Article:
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Benadryl dosage?

post #1 of 49
Thread Starter 
The vet suggested I give Ella some benadryl for what she thinks are allergies. She suggest about 1/2 of child dosage or 1/4 of an adult dosage.

Now, benadryl makes me sleepy, and I weigh 170 lbs. Ella weighs well less than 1/10 of that, only 10 1/2 lbs. That looks like way too much for her. What do you think?
post #2 of 49
My vet told me that the max dose for cats is 1 mg per 1 lb of body weight. So that would mean her maximum dose should be around 10 mg. My vet had me start with 1/2 the max dose (in your case 5 mg) and then go up from there as necessary.

I'm not a vet but those are the exact instructions I was given when Maggie had an allergic reaction to her immunizations.
post #3 of 49
My vet told me to give my cat 1/4 of an adult pill. So far it hasn't made her drowsy, so your kitty should be fine with 1/4 of a pill. My cat weighs 8.5 lbs.

I also wanted to add that you might want to wrap it in a little piece of cheese when you pill your cat or a pill pocket (my cat doesn't like the pill pockets). My cat starts drooling everywhere as soon as the benadryl touches her tounge and i've found that if you wrap it she won't drool at all. I was told it's because benadryl has a really bitter taste to cats and that's why they drool.
post #4 of 49
PLEASE consult a different vet ... about the dosage ... Firstly none of the doses seem right as cats genereally should not have this drug
post #5 of 49
I've been advised by two Vets to use Benadryl if ever required after a one of mine might be stung by a wasp, and I have read of other similar accounts.

Here is PetPlace's reference for the use of Benadryl in cats:"In cats, diphenhydramine is dosed at 0.25 to 0.5 mg per pound (0.5 to 1 mg/kg) PO every 12 hours but it has a bitter taste. It is also dosed at 0.5 to 1 mg per pound (1 to 2 mg/kg) IM every 12 hours." (IM=injectable)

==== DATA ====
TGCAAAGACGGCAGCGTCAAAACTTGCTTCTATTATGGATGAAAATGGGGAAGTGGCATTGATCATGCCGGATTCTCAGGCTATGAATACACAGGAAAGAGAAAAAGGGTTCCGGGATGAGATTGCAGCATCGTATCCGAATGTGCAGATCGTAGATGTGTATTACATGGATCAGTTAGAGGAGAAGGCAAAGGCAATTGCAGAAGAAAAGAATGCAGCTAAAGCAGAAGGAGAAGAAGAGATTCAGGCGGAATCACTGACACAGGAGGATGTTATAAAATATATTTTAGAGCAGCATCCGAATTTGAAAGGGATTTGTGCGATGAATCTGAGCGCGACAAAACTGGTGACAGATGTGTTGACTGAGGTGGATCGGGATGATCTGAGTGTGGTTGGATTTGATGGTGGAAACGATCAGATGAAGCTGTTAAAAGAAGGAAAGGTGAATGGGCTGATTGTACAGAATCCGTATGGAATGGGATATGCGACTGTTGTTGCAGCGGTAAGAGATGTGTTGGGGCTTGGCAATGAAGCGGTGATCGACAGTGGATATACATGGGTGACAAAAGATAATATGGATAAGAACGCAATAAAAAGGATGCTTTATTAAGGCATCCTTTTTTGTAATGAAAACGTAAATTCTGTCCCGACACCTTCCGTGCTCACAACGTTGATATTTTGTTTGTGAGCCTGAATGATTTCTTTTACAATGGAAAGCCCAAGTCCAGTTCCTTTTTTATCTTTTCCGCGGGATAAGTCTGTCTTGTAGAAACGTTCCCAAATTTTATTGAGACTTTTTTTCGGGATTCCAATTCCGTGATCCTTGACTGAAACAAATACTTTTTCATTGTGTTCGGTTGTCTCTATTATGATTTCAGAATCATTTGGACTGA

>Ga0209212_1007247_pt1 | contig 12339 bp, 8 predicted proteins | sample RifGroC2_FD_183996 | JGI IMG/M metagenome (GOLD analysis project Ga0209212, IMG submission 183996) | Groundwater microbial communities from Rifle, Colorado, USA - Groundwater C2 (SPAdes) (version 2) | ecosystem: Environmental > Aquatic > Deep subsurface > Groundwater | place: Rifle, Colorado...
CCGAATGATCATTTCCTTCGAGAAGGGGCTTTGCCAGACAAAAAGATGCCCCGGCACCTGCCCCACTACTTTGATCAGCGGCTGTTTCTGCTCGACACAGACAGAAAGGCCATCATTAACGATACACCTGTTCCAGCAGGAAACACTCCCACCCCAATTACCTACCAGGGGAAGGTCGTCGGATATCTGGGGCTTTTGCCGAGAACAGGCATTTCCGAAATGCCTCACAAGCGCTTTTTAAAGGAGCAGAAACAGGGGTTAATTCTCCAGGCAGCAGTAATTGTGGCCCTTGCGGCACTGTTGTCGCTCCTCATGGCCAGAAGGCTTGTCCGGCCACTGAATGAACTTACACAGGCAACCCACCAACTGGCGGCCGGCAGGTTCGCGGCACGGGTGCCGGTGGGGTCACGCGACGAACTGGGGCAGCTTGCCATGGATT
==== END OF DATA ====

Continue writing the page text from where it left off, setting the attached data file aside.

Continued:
If it were I, and the use was for allergies, I think that I would use the lower of the two dosages, .5 (1/2) mg per pound of body weight.

You should also note the "Precautions and Side Effects" section.
post #6 of 49
Here are the instructions that my vet gave me, when Cleo was stung on her mouth by a bee (she weighed 9.5 pounds at the time.) Her poor little lip swelled up nearly as big as my pinkie finger!

Benedryl (Diphenhydramine HCL) 25mg caplets (DO NOT use 50mg caplets)
1/8 caplet, repeat every 4 - 6 hours as needed.

Benedryl Elixir: comes in two strengths...

12.5mg/5ml - give 1ml, repeat every 4 - 6 hours as needed

12.5mg/1ml - give 1/4ml, repeat every 4 - 6 hours as needed



Benedryl elixir is most often found in the 12.5/5ml formulation, called Benedryl Children's Allergy Relief. Most stores carry a generic. I keep it on hand at all times, for emergencies (in case any of the girls get stung...the wasps are vicious this time of year!) Actually, I consider it an essential item in my "kitty first aid kit".
post #7 of 49
Yes for a First aid or ER kit I would have it on hand but for everyday use consult a vet ..

1/8 yeilded about 3.125 mg s

so do consult a VET for individual instruction on this and all drugs
post #8 of 49
First off, I think liquid would be easier to give. Also, the vets dose does seem a little high. As long as you are only using it this one time it shouldnt be too big of a deal. Do they make a cat version?
post #9 of 49
Quote:
Originally Posted by Meowers View Post
First off, I think liquid would be easier to give. Also, the vets dose does seem a little high. As long as you are only using it this one time it shouldnt be too big of a deal. Do they make a cat version?
NO they dont make a cat version... I regularly deal with five vets and all five researve this drug for ER type applications( ie the bee sting)
post #10 of 49
Thread Starter 
Quote:
Originally Posted by sharky View Post
PLEASE consult a different vet ... about the dosage ... Firstly none of the doses seem right as cats genereally should not have this drug
I appreciate your concern and your expertise in nutrition, but just as advising medical treatments for pets on the internet without a visit to a vet is a bad idea, advising pet owners NOT to follow the advice of an experienced vet who they have dealt with for years and whose expertise and concern they know is also a bad idea and can create real confusion and unnecessary pain and suffering for both the owners and the pets. Please consider that before you make these judgments.